Meanwhile, their coworker started dating a new lady friend. As they grew closer, she asked him to join her at church and he has started to go with her.
While they were casually planting seeds along the way, God was apparently working in their coworker’s life from another end.
The UPS driver who delivers packages to the back door of your business every day has been experiencing the work of God in his life, whether or not he is aware of it.
Yesterday, when you were dealing with that exceptionally tired and cranky customer? I have no doubt she crossed your path at a particular moment in God’s plan for her.
The only real question is whether you will see these people as God sees them, each at a different point in the process of being pulled toward him. And, if so, will you be looking for opportunities to join in his work?
God Working in You While You Work
Sometimes God’s work is being done not only in the life of that coworker or customer, but also in you.
My friend, Tim, works in organic and natural farming. The people he encounters in the alternative agriculture community include a mix of conservative isolationists, fiercely independent libertarians, and far left agnostics and atheists.
Tim is the type who naturally and eagerly sprinkles his everyday conversations with salt and light. Talking about his faith in an atmosphere of strong and extreme opinions has sharpened his skills. While God works through him to influence others, he’s also working on Tim, molding him into an effective partner in his work.
More than 20 years ago I found myself working in a warehouse with a young black man named Chris. We hit it off immediately. A 40-year old middle class family man and a street-smart kid, we talked our way through every work day.
While we chatted about the culture and politics and our personal experiences, we worked at understanding what made each other tick, what went into the widely different perspectives created by our diverse backgrounds. I struggled to understand why he looked up to controversial basketball star Dennis Rodman as a role model for kids. He probed my mind to understand the middle class white filter through which I saw the man he considered to be a hero.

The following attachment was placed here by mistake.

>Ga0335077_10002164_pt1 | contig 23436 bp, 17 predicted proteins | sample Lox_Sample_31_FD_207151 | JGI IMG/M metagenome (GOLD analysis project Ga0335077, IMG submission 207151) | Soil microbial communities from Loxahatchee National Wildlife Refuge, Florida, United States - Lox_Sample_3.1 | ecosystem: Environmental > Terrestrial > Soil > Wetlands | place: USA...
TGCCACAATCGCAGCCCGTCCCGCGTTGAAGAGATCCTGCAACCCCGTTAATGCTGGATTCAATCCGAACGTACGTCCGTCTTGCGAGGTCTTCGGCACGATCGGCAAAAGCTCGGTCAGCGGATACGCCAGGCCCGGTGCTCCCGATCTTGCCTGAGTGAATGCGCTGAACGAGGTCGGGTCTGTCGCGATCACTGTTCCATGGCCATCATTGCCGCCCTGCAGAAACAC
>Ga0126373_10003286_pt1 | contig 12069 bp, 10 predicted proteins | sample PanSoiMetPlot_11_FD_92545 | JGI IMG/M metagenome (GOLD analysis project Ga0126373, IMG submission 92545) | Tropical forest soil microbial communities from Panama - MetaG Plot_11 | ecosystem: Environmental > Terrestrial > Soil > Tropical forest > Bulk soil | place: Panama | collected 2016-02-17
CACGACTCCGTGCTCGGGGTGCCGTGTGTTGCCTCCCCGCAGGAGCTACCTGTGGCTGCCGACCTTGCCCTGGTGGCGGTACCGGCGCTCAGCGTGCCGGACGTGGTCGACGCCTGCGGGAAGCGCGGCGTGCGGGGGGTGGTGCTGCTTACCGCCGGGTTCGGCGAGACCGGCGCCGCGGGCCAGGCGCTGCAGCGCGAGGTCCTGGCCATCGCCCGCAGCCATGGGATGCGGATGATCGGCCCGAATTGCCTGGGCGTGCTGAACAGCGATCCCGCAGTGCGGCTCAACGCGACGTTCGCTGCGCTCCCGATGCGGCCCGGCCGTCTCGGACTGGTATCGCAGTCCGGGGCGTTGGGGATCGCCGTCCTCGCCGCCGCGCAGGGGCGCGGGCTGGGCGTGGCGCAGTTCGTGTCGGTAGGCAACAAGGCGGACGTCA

Looking back, I realize God was working in both of us, teaching us to empathize and respect the experience and world view of people who are different. Those lessons have had a profound impact on my ability to see every person as traveling the same road in life as I am, even though we each have vastly different experiences on that road.
I don’t know for sure that our conversations had any spiritual impact on Chris, whom I haven’t seen since. Recently, however, I met Chris’s daughter—just an infant when I last saw her—in a training session I was leading at work. During a short conversation, she spoke from an obvious wellspring of faith. Could it be that God was working through the conversations I had with her father two decades ago in order to plant a seed that would open his daughter’s heart to faith?
God’s Work Is Like That
We usually have no idea what God has been doing in the lives of the people we encounter at work. Has he been teaching your coworker discipline through hard times? Has he been planting seeds of faith through your supervisor’s neighbor? Has he been allowing the IT tech to spiral slowly downward, preparing her for a moment of desperation when she will cry out for help?
Whatever others may be experiencing in their lives, God puts his people in a position to play a part in the work he is doing. By listening, encouraging, offering a helping hand, being patient, or being prepared to give an answer for the hope we have, we become a part of God’s work in the midst of our workday.
T. R. Robertson is a freelance writer in Columbia, Missouri.